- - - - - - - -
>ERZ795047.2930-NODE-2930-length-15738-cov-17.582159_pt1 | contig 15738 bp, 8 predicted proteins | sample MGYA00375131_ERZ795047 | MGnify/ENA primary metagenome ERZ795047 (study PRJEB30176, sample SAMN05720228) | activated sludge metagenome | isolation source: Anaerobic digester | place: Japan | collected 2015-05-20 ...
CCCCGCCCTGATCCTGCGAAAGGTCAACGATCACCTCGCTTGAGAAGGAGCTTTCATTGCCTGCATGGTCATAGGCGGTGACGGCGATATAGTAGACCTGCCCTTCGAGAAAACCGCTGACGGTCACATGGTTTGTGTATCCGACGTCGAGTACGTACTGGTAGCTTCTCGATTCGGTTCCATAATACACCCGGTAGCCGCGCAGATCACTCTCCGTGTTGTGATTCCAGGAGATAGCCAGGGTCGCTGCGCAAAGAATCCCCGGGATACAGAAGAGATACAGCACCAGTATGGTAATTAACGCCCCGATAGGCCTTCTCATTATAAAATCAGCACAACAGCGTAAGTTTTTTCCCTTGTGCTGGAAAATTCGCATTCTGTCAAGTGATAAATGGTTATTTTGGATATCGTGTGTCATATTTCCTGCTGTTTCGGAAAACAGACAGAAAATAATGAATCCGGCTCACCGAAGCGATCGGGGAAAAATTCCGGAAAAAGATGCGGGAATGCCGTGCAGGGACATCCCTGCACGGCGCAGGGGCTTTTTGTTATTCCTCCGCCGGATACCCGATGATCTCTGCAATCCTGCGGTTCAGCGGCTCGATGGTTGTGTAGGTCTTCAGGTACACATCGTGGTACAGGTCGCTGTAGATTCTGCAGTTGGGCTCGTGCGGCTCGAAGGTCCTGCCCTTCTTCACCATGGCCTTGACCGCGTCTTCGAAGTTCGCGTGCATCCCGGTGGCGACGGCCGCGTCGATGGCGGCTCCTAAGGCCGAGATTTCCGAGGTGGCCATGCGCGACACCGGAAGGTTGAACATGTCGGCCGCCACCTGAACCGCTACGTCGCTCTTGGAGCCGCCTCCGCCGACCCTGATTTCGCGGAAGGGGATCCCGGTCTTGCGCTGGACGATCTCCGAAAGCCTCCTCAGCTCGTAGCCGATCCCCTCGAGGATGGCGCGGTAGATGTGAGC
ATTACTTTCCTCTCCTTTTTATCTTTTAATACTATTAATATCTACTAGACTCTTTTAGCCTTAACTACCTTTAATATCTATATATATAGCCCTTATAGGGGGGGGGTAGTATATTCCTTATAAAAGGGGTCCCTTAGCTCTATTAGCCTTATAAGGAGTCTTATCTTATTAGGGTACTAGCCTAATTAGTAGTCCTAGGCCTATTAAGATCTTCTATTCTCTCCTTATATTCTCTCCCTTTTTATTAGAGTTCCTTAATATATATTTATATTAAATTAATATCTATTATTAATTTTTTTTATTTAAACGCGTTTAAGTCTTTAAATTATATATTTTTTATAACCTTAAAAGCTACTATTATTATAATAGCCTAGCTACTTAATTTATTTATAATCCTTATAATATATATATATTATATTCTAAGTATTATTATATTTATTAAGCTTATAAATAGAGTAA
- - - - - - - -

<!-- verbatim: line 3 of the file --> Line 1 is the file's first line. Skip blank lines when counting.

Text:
ATTACTTTCCTCTCCTTTTTATCTTTTAATACTATTAATATCTACTAGACTCTTTTAGCCTTAACTACCTTTAATATCTATATATATAGCCCTTATAGGGGGGGGGTAGTATATTCCTTATAAAAGGGGTCCCTTAGCTCTATTAGCCTTATAAGGAGTCTTATCTTATTAGGGTACTAGCCTAATTAGTAGTCCTAGGCCTATTAAGATCTTCTATTCTCTCCTTATATTCTCTCCCTTTTTATTAGAGTTCCTTAATATATATTTATATTAAATTAATATCTATTATTAATTTTTTTTATTTAAACGCGTTTAAGTCTTTAAATTATATATTTTTTATAACCTTAAAAGCTACTATTATTATAATAGCCTAGCTACTTAATTTATTTATAATCCTTATAATATATATATATTATATTCTAAGTATTATTATATTTATTAAGCTTATAAATAGAGTAA